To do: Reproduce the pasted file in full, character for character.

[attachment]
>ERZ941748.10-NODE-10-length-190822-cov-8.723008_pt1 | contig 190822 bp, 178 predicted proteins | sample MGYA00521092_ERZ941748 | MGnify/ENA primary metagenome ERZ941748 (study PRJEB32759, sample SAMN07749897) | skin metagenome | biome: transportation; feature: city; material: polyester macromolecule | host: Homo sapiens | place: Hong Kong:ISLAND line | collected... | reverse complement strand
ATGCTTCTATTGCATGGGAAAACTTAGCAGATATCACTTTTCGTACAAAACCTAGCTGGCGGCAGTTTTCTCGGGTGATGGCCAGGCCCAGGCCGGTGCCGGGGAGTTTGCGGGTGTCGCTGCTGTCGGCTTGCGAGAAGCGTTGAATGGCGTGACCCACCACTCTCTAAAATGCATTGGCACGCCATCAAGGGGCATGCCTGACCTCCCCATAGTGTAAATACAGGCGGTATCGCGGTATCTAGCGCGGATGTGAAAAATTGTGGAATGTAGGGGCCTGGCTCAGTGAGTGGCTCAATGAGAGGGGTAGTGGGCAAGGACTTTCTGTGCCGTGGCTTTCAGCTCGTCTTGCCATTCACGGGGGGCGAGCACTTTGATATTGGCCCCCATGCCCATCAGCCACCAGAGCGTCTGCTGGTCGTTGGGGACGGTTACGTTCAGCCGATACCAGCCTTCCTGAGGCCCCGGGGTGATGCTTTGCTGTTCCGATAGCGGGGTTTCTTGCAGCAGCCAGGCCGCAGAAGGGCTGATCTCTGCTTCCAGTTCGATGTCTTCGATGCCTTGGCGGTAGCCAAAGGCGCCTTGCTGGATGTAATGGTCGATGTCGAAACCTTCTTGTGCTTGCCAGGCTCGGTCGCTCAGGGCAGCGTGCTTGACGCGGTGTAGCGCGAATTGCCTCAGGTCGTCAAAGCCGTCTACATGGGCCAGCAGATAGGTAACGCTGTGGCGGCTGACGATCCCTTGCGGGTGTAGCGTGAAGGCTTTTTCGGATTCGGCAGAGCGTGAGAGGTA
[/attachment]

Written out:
>ERZ941748.10-NODE-10-length-190822-cov-8.723008_pt1 | contig 190822 bp, 178 predicted proteins | sample MGYA00521092_ERZ941748 | MGnify/ENA primary metagenome ERZ941748 (study PRJEB32759, sample SAMN07749897) | skin metagenome | biome: transportation; feature: city; material: polyester macromolecule | host: Homo sapiens | place: Hong Kong:ISLAND line | collected... | reverse complement strand
ATGCTTCTATTGCATGGGAAAACTTAGCAGATATCACTTTTCGTACAAAACCTAGCTGGCGGCAGTTTTCTCGGGTGATGGCCAGGCCCAGGCCGGTGCCGGGGAGTTTGCGGGTGTCGCTGCTGTCGGCTTGCGAGAAGCGTTGAATGGCGTGACCCACCACTCTCTAAAATGCATTGGCACGCCATCAAGGGGCATGCCTGACCTCCCCATAGTGTAAATACAGGCGGTATCGCGGTATCTAGCGCGGATGTGAAAAATTGTGGAATGTAGGGGCCTGGCTCAGTGAGTGGCTCAATGAGAGGGGTAGTGGGCAAGGACTTTCTGTGCCGTGGCTTTCAGCTCGTCTTGCCATTCACGGGGGGCGAGCACTTTGATATTGGCCCCCATGCCCATCAGCCACCAGAGCGTCTGCTGGTCGTTGGGGACGGTTACGTTCAGCCGATACCAGCCTTCCTGAGGCCCCGGGGTGATGCTTTGCTGTTCCGATAGCGGGGTTTCTTGCAGCAGCCAGGCCGCAGAAGGGCTGATCTCTGCTTCCAGTTCGATGTCTTCGATGCCTTGGCGGTAGCCAAAGGCGCCTTGCTGGATGTAATGGTCGATGTCGAAACCTTCTTGTGCTTGCCAGGCTCGGTCGCTCAGGGCAGCGTGCTTGACGCGGTGTAGCGCGAATTGCCTCAGGTCGTCAAAGCCGTCTACATGGGCCAGCAGATAGGTAACGCTGTGGCGGCTGACGATCCCTTGCGGGTGTAGCGTGAAGGCTTTTTCGGATTCGGCAGAGCGTGAGAGGTA